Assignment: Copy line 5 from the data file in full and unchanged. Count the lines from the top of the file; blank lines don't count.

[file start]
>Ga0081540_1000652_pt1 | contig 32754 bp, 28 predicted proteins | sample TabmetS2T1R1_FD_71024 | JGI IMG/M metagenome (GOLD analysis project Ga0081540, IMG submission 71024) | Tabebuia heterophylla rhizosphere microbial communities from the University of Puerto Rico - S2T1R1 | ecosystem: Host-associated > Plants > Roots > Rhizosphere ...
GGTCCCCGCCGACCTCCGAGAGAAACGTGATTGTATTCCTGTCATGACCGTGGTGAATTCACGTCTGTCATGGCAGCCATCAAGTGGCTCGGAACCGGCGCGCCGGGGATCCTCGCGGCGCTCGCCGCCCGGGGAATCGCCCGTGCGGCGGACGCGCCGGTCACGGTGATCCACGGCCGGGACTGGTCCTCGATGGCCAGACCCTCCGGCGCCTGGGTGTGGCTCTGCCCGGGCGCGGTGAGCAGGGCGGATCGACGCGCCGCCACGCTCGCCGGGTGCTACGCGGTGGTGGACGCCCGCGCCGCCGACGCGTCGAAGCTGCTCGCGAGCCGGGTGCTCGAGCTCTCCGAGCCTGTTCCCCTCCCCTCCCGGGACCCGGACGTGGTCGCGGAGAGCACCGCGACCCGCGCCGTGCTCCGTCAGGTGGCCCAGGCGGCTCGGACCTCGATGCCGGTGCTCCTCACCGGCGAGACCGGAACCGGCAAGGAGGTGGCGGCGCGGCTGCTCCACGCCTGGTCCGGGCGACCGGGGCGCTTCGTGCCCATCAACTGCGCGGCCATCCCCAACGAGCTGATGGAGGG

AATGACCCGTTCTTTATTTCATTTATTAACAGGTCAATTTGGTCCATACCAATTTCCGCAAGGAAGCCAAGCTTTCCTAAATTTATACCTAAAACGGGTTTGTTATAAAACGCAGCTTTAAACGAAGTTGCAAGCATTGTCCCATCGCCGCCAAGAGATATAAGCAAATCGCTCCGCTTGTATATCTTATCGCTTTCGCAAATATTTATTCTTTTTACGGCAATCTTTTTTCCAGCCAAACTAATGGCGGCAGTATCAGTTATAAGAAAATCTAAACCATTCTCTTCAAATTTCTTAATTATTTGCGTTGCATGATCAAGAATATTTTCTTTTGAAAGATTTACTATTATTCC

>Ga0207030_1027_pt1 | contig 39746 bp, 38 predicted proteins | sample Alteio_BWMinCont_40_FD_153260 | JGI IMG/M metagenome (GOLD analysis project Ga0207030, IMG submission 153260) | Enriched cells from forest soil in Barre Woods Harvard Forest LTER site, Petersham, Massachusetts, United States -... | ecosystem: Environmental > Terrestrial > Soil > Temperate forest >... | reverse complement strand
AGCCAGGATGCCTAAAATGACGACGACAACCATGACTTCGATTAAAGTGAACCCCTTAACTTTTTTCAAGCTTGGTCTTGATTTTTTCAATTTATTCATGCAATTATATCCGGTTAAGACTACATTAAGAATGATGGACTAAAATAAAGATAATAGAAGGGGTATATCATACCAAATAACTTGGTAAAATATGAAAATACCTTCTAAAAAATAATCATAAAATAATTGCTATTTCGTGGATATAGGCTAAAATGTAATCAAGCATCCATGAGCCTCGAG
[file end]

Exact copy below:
AGCCAGGATGCCTAAAATGACGACGACAACCATGACTTCGATTAAAGTGAACCCCTTAACTTTTTTCAAGCTTGGTCTTGATTTTTTCAATTTATTCATGCAATTATATCCGGTTAAGACTACATTAAGAATGATGGACTAAAATAAAGATAATAGAAGGGGTATATCATACCAAATAACTTGGTAAAATATGAAAATACCTTCTAAAAAATAATCATAAAATAATTGCTATTTCGTGGATATAGGCTAAAATGTAATCAAGCATCCATGAGCCTCGAG